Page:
His name is Jerry Kieffer. He is not a professional machinist, but a retired field representative for a Wisconsin power company who turned his home shop into the finest and smallest examples of model engineering to be found anywhere in the world. He has been building a number of incredible projects, including two miniature Harley Davidson motorcycles, a 1/8 scale John Deere tractor, several other steam and gas engines, clocks, etc. He owns a 1947 Knucklehead Harley Davidson that he completely restored. So he measured each and every part of the his bike to make the scaled down parts for his model. Yes, the full motorcycle is in process with the motor running and all the systems working.
He wants this tiny engine to start with a kick starter just like the real engine. He also wants the gearbox to function and the speedometer to work. And if you are not still not blown away by the talent and dedication of Jerry Kieffer, think about what is involved in this -lifelong? – project. Of course, 1/8 scale means 8 times smaller, but keep in mind that when reducing in size, the part size goes down as a function of the cube root of the volume, not as a simple linear reduction.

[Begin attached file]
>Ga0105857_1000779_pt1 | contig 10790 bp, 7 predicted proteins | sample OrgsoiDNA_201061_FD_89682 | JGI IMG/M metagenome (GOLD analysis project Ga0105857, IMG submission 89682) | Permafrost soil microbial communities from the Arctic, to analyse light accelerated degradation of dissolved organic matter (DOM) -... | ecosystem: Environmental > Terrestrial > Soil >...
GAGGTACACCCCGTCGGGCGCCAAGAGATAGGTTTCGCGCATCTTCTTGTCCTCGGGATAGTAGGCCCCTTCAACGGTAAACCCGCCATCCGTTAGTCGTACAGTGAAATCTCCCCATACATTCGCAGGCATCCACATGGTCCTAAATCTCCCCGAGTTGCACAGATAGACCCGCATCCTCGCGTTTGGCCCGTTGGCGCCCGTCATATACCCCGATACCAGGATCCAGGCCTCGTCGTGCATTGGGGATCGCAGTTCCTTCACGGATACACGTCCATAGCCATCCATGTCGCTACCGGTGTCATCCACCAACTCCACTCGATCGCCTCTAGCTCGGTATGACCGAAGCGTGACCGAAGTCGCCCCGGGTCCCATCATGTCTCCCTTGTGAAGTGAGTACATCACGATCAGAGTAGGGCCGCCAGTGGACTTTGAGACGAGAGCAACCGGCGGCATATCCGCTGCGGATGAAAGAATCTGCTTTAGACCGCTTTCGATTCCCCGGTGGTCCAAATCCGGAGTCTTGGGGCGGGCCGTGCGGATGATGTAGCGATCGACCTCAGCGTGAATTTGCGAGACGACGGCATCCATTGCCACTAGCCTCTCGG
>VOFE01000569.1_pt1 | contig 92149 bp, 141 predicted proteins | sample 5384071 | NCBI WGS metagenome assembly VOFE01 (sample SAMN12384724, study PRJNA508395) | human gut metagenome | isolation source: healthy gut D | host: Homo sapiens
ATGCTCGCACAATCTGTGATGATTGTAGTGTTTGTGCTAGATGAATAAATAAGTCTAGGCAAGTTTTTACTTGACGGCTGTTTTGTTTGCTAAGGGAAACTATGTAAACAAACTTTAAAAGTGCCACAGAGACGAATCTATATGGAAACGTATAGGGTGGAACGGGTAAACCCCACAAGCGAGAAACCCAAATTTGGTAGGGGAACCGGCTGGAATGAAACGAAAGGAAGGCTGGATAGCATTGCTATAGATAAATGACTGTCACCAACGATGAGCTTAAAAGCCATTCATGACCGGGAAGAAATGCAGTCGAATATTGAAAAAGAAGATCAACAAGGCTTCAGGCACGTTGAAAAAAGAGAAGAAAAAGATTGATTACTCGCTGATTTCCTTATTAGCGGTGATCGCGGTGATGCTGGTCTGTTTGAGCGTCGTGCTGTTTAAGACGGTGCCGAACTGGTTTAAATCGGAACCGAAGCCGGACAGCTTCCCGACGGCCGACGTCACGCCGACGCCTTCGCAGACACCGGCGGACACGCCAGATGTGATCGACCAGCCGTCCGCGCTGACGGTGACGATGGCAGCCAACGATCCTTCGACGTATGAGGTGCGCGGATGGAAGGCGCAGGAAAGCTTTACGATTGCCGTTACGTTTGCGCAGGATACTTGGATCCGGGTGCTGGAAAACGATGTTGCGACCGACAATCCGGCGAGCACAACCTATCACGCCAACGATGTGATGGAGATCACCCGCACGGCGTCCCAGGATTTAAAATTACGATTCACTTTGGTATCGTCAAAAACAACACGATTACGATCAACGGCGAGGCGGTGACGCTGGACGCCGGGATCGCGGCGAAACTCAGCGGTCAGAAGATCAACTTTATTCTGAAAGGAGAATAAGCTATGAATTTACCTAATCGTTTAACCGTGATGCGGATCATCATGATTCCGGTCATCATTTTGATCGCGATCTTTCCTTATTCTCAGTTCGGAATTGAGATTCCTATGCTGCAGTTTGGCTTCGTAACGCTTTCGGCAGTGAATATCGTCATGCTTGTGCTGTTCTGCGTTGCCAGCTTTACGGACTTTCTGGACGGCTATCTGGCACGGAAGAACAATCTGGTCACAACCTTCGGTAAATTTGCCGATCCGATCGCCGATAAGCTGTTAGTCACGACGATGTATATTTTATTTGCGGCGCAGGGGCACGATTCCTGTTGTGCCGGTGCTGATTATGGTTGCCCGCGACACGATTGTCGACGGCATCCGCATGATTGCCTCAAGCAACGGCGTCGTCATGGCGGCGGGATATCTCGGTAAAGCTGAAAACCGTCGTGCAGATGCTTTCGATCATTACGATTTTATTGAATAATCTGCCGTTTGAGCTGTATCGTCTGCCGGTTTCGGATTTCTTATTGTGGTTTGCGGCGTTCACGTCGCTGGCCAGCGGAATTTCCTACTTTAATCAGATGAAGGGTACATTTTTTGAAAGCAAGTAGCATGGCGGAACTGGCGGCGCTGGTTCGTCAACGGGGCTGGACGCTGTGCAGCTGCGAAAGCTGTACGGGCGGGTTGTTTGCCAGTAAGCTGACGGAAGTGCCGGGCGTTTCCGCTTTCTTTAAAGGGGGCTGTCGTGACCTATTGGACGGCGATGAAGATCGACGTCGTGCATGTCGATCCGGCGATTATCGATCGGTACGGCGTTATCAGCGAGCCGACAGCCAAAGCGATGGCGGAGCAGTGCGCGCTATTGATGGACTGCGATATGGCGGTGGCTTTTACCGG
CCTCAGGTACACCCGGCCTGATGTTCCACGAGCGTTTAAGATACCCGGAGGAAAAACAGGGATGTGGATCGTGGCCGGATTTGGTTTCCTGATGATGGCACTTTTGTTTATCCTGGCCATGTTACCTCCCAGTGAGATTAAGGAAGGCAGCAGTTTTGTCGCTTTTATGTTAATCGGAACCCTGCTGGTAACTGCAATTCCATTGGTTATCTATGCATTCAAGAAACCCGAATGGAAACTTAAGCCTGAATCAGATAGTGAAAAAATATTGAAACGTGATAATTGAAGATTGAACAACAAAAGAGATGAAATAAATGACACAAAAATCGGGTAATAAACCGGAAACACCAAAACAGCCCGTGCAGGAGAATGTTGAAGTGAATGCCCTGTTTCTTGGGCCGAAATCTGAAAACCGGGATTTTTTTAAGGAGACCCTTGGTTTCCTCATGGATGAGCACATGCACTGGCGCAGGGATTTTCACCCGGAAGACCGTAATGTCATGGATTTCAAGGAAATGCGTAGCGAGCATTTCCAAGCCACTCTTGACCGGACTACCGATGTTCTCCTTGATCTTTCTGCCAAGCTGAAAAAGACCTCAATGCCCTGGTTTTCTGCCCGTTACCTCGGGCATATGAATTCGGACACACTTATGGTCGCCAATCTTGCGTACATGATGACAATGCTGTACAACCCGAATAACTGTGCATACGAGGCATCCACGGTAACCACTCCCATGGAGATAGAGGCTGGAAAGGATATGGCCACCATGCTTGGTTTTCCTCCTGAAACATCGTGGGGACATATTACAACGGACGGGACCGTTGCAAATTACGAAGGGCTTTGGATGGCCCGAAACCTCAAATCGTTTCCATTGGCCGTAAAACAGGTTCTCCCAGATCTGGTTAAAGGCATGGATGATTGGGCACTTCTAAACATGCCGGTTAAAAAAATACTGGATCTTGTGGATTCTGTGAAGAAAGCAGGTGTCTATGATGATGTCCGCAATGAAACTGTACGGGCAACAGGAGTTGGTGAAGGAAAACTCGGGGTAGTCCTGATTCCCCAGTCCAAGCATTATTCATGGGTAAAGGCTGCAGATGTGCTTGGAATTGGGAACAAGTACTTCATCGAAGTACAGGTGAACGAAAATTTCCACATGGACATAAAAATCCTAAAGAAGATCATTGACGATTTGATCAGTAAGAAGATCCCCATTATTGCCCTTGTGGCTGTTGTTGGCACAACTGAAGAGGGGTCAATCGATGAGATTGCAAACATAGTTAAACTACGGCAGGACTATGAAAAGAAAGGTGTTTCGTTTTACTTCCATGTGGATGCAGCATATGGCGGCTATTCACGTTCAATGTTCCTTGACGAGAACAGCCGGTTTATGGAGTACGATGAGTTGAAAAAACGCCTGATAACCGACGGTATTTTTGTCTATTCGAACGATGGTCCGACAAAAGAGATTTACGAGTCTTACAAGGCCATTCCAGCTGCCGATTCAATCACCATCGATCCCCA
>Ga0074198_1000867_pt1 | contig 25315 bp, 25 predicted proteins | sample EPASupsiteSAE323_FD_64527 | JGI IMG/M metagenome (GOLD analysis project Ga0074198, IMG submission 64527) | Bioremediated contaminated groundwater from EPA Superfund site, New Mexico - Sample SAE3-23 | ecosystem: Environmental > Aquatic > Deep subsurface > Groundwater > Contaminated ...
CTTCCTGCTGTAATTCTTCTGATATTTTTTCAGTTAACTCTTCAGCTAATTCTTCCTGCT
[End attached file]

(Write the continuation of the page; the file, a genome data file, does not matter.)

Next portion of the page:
For example, the volume of a part at 1/2 size is actually 1/2 the length times 1/2 the width times 1/2 the height. That means the 1/2 size version of a 1″ cube would be a cube .5 x .5 x .5 or .125 cubic inches—1/8 of a cubic inch. A1/8 size model of a 1 inch cube is .125 x .125 x .125 which equals .00195, or less than 2 thousands of a cubic inch! For example, the smallest bolts on the factory Harley Knucklehead engine were 1/4-20 size, which translated at the model size are bolts smaller than ten thousandths of an inch in diameter with hundreds of threads per inch at 1/30th scale! There was nowhere to go to find threaded tiny parts that small. Giving up? Of course, no. After many efforts at trials and errors Jerry developed techniques of making extremely small taps and dies and succeeded at making tiny hex head nuts and bolts. And jerry states that “Making them is easy. It was figuring out how to make them that was hard.” At least, when his project is completed and running, I hope that Harley-Davidson will honor him with a permanent exhibition spot at its Milwaukee Museum. Jerry Kieffer.